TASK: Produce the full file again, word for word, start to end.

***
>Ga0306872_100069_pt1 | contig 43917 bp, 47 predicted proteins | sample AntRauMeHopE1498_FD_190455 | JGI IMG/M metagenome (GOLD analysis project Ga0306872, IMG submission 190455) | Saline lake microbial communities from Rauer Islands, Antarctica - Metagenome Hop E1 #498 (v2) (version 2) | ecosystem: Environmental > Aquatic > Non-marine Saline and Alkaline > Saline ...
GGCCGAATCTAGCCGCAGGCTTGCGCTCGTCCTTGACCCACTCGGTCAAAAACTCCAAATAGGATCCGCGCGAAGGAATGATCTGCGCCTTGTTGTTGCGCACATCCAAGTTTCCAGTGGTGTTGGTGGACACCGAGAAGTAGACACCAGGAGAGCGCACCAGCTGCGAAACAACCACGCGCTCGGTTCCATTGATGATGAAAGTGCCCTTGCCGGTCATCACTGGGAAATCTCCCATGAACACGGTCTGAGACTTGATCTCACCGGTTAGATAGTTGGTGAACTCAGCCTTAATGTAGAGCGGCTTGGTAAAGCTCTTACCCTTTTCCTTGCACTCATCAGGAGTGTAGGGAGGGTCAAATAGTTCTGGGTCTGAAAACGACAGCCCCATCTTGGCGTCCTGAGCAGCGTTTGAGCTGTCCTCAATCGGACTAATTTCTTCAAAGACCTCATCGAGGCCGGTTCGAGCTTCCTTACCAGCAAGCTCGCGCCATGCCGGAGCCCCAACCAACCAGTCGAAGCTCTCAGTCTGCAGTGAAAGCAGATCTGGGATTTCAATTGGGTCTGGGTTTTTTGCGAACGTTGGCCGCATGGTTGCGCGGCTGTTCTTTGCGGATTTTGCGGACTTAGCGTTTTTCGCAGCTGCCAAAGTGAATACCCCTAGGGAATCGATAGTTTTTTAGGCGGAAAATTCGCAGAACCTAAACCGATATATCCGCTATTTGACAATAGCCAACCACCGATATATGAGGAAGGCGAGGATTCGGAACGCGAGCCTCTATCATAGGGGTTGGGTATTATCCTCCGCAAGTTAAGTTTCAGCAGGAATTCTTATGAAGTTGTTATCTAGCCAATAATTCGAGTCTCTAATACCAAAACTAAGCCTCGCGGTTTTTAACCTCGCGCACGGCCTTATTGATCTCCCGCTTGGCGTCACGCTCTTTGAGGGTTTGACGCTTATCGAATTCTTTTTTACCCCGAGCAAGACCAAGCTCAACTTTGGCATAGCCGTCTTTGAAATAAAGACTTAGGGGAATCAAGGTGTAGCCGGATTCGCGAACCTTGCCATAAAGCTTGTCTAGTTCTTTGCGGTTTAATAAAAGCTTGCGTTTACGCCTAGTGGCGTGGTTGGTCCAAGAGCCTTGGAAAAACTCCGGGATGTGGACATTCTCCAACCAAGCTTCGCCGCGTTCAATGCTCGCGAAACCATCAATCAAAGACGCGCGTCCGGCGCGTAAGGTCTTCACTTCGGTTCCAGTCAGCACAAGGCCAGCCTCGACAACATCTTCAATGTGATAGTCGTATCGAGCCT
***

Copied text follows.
>Ga0306872_100069_pt1 | contig 43917 bp, 47 predicted proteins | sample AntRauMeHopE1498_FD_190455 | JGI IMG/M metagenome (GOLD analysis project Ga0306872, IMG submission 190455) | Saline lake microbial communities from Rauer Islands, Antarctica - Metagenome Hop E1 #498 (v2) (version 2) | ecosystem: Environmental > Aquatic > Non-marine Saline and Alkaline > Saline ...
GGCCGAATCTAGCCGCAGGCTTGCGCTCGTCCTTGACCCACTCGGTCAAAAACTCCAAATAGGATCCGCGCGAAGGAATGATCTGCGCCTTGTTGTTGCGCACATCCAAGTTTCCAGTGGTGTTGGTGGACACCGAGAAGTAGACACCAGGAGAGCGCACCAGCTGCGAAACAACCACGCGCTCGGTTCCATTGATGATGAAAGTGCCCTTGCCGGTCATCACTGGGAAATCTCCCATGAACACGGTCTGAGACTTGATCTCACCGGTTAGATAGTTGGTGAACTCAGCCTTAATGTAGAGCGGCTTGGTAAAGCTCTTACCCTTTTCCTTGCACTCATCAGGAGTGTAGGGAGGGTCAAATAGTTCTGGGTCTGAAAACGACAGCCCCATCTTGGCGTCCTGAGCAGCGTTTGAGCTGTCCTCAATCGGACTAATTTCTTCAAAGACCTCATCGAGGCCGGTTCGAGCTTCCTTACCAGCAAGCTCGCGCCATGCCGGAGCCCCAACCAACCAGTCGAAGCTCTCAGTCTGCAGTGAAAGCAGATCTGGGATTTCAATTGGGTCTGGGTTTTTTGCGAACGTTGGCCGCATGGTTGCGCGGCTGTTCTTTGCGGATTTTGCGGACTTAGCGTTTTTCGCAGCTGCCAAAGTGAATACCCCTAGGGAATCGATAGTTTTTTAGGCGGAAAATTCGCAGAACCTAAACCGATATATCCGCTATTTGACAATAGCCAACCACCGATATATGAGGAAGGCGAGGATTCGGAACGCGAGCCTCTATCATAGGGGTTGGGTATTATCCTCCGCAAGTTAAGTTTCAGCAGGAATTCTTATGAAGTTGTTATCTAGCCAATAATTCGAGTCTCTAATACCAAAACTAAGCCTCGCGGTTTTTAACCTCGCGCACGGCCTTATTGATCTCCCGCTTGGCGTCACGCTCTTTGAGGGTTTGACGCTTATCGAATTCTTTTTTACCCCGAGCAAGACCAAGCTCAACTTTGGCATAGCCGTCTTTGAAATAAAGACTTAGGGGAATCAAGGTGTAGCCGGATTCGCGAACCTTGCCATAAAGCTTGTCTAGTTCTTTGCGGTTTAATAAAAGCTTGCGTTTACGCCTAGTGGCGTGGTTGGTCCAAGAGCCTTGGAAAAACTCCGGGATGTGGACATTCTCCAACCAAGCTTCGCCGCGTTCAATGCTCGCGAAACCATCAATCAAAGACGCGCGTCCGGCGCGTAAGGTCTTCACTTCGGTTCCAGTCAGCACAAGGCCAGCCTCGACAACATCTTCAATGTGATAGTCGTATCGAGCCT